This wasn’t the first time you’d left, not by a long shot. Wildfire season is a thing and you always skidaddle when the West Coast smokeout starts. Sometimes you leave for a few days and sometimes for a few months, but always around this time, like an absentee parent on a “business trip.” I can’t blame you for wanting to get out of the house, given how crazy things have been (trust me, I wish I could have run away from all this). But I remember, oh, about five years ago when you went on your longest, most expensive trip. I remember the fires being close to home, as in, two miles from my home. I remember my family loading up the car with as much stuff of value as we could. I remember watching the horizon burn as we sped toward the sanctuary of my grandparents’ house. I remember seeing the entire tree line lit up with an almost supernatural orange glow. I remember seeing nothing but a dark haze as I gazed up, searching for you in desperation. And I remember sitting on my grandma’s couch, listening to our cats howl with anxiety as I came to grips with the fact that my childhood home might burn to the ground. The entire situation was unreal, like a bad dream spawned from a late-night disaster movie. I was just waiting for the traumatic climax, the slow drive back through the scorched and twisted forest, the sight of our house and shop reduced to smoldering piles topped by buckled metal roofs—the final realization that things would never go back to the way they were. We got lucky. The fires died back, we went home, and the nightmare never fully materialized. Eventually, I woke up and you came back as if nothing had ever happened.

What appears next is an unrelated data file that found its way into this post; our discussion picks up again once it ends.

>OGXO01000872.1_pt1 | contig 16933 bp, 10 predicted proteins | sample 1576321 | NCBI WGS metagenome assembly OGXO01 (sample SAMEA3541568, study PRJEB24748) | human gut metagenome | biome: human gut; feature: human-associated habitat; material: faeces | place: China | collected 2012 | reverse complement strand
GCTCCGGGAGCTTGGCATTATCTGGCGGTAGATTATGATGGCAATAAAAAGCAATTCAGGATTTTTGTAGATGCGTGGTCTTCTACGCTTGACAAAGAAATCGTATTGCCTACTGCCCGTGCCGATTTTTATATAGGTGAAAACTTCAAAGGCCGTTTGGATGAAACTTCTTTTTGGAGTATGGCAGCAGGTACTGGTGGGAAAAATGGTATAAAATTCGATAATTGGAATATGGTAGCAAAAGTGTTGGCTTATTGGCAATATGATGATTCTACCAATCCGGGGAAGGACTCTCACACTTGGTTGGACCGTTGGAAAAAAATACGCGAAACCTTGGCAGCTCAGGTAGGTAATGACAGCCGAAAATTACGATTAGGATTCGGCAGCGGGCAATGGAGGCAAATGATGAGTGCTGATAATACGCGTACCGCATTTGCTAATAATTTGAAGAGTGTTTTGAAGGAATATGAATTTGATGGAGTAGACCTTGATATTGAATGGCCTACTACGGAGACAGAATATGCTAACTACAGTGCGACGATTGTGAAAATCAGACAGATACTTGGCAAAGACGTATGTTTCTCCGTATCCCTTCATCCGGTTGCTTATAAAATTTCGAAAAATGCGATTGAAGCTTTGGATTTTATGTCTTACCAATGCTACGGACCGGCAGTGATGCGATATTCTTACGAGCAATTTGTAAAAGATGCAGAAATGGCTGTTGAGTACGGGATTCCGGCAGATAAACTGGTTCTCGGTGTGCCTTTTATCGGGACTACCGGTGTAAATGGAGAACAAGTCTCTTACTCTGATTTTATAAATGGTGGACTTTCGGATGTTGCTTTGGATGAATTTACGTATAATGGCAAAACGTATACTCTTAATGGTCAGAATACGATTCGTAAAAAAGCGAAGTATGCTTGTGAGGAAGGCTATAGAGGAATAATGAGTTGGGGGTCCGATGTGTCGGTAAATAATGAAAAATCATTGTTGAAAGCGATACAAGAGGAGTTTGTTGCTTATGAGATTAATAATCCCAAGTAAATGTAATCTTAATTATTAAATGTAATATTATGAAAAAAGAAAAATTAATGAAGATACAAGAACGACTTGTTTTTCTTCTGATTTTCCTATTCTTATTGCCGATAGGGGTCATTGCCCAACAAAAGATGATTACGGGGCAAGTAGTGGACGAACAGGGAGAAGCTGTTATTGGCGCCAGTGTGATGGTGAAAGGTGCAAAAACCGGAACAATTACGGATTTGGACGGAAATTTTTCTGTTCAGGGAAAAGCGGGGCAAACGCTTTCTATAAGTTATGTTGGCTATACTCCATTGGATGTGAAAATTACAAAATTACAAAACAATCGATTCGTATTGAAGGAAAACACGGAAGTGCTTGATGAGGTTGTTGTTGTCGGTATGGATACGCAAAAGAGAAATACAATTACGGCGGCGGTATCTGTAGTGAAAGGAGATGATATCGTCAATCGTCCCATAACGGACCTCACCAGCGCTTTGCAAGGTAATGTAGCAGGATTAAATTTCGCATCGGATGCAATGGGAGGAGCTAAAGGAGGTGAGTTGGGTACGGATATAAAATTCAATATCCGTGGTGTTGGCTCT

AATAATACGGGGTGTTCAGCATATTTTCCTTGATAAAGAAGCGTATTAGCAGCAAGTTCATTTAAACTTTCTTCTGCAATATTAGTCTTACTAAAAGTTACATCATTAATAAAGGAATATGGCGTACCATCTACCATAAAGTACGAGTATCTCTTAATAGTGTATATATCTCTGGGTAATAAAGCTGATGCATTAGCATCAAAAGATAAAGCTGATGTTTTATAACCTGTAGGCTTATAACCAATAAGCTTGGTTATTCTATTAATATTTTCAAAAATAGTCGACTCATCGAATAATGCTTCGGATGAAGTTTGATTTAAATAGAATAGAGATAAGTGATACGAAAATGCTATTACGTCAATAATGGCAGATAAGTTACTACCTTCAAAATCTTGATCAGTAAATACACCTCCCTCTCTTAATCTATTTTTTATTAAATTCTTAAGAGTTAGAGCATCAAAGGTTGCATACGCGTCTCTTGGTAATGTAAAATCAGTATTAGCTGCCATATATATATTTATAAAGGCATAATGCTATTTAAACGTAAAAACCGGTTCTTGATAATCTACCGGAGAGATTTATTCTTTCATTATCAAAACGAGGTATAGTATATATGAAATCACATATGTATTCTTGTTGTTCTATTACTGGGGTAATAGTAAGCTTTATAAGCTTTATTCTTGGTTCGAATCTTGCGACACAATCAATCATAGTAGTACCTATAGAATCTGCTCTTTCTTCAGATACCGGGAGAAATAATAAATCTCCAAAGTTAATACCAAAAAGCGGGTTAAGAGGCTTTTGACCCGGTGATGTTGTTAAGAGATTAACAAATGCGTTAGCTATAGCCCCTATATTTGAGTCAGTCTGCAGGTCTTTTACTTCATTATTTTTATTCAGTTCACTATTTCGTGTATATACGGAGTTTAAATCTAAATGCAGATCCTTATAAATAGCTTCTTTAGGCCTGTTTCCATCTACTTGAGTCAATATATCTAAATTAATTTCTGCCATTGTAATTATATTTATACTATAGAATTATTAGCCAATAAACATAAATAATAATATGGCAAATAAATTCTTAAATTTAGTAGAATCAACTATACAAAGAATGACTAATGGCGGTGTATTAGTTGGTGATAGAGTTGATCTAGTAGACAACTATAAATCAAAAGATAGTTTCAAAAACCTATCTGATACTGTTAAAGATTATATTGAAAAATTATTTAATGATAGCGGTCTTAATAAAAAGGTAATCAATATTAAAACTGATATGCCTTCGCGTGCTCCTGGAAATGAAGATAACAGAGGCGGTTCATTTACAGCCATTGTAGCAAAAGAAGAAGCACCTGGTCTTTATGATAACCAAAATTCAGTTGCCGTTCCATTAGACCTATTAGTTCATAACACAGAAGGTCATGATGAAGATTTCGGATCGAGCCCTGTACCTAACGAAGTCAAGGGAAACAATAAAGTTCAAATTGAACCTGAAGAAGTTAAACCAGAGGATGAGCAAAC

What’s different this time is that your return doesn’t signify the end. Regardless of your history of pulling the good ol’ Irish goodbye, we both know the situation isn’t getting much better. Even looking at you I can still see a fair bit of smoke and haze. I said you were a bit dirty, but hell, you look like you just finished a fourteen-hour shift in a mine and got your nice  denim uniform all covered in coal dust. And if you haven’t noticed, it isn’t just the fires running amok right now. The list of what’s gone wrong this year is longer than a NASA technical manual. A pandemic, riots, vandalism, violence, intimidation, and total lack of trust and acceptance. Heck, I remember a few months back when panic spread over a rumor that a planned peaceful protest was actually a plot by left-wing activists bussed in from out of state. So as much as I’d like to put on that song by Electric Light Orchestra and rejoice that the worst is over, that the sun is shining, and that it’s a beautiful new day, we’re still in it for the long haul as far as I can see.